Comedian Amy Schumer takes center stage as a carefree and uninhibited magazine writer who finds zero comfort in settling down with a man. But as she jumps from bedroom to bedroom, nothing can prepare her for the complexities she faces when she experiences a romantic evening the subject of her latest article, a prestigious sports surgeon named Aaron Conners (played by Bill Hader), who instantly falls for her. And as their relationship slowly begins to blossom, Amy struggles with changing her natural unencumbered perception of life.
Despite Amy Schumer's admirable efforts, Trainwreck fails to establish a clear tone. In fact, the film is indisputably advertised as a comedy, but it plays to a much more dramatic rhythm. And while Apatow manages to develop a few spectacular and moving onscreen moments at the hands of his talented leading star, these highlights are merely sprinkled throughout an outstretched two hour affair. Unfortunately, the jokes are almost non-existent and it's inexcusable. Outside of a few obviously improvised and ineffective attempts at eliciting laughs, Trainwreck glosses over the humor and attempts to lure in the audience with a touching romantic story that never fully commits to the approach. Consequently, the film hangs in limbo and never rises to the occasion on either side of the spectrum.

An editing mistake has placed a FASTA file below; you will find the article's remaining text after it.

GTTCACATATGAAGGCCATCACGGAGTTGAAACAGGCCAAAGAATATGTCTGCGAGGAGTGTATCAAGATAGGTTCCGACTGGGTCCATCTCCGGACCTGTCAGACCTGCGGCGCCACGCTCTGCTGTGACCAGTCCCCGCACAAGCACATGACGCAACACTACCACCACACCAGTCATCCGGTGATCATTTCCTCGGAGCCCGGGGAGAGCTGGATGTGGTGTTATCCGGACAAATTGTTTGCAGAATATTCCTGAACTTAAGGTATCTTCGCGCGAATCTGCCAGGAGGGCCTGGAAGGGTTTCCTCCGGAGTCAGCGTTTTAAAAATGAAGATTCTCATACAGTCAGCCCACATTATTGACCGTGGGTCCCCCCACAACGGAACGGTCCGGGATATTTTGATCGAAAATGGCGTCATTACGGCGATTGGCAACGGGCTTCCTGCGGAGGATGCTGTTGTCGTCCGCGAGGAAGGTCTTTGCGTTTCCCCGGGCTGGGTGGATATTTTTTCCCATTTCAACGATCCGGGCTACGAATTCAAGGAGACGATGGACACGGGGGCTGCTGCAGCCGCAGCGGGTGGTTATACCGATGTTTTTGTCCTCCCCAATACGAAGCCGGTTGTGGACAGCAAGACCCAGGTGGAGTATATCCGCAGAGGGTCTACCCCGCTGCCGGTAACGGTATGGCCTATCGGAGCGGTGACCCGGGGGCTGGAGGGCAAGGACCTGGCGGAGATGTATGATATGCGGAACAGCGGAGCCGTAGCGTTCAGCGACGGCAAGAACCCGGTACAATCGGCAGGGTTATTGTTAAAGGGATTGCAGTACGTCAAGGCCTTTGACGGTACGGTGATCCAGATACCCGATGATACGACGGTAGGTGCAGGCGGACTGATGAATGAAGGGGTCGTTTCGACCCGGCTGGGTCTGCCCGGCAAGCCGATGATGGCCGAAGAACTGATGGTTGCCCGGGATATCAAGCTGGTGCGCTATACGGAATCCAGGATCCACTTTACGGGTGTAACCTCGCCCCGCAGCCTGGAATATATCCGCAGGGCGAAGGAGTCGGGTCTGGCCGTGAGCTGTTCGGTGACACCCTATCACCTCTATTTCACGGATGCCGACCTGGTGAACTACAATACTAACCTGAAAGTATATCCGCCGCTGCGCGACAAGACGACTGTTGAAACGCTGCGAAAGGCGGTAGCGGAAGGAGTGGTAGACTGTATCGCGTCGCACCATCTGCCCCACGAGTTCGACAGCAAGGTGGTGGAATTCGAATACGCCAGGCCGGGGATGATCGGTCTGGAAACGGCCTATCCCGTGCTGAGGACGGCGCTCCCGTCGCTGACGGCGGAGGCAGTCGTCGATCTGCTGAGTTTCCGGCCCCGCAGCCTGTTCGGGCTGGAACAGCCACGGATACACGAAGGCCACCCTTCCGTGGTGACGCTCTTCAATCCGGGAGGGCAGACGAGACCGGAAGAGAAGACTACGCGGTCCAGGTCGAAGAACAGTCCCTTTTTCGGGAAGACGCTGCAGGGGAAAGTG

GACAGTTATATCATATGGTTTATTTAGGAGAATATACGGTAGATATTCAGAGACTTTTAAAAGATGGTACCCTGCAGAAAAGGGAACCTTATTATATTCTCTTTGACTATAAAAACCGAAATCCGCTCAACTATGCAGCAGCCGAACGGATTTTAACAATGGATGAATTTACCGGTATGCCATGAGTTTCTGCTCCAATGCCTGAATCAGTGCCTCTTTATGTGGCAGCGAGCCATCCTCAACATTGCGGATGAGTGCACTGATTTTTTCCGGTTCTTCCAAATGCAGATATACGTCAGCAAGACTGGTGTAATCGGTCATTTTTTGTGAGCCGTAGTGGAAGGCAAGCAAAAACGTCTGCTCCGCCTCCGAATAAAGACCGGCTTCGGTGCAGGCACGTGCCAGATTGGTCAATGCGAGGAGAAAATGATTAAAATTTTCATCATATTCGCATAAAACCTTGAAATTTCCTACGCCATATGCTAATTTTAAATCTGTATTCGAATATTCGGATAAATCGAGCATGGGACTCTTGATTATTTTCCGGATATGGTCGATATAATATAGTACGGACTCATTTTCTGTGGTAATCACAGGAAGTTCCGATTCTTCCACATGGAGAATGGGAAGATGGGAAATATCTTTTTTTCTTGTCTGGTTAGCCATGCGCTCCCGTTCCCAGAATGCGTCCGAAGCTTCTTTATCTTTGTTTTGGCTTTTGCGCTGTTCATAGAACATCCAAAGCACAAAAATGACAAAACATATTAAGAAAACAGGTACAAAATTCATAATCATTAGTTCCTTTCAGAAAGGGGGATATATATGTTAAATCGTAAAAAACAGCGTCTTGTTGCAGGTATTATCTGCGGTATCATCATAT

For all of the movie's structural shortcomings, Trainwreck does serve as a coming out party for the versatile talent, Amy Schumer. In a bit of a twist, the comedian's emotional diversity far exceeds her improvised jokes. Therefore, Schumer should find a fair amount of future success in her transition to a big-screen actress. Along with Schumer, Bill Hader serves as a strong counterpart and the always magnificent Brie Larson also shines in a supporting role. And although Trainwreck pieces together some fine performances, LeBron James should really just stick to basketball.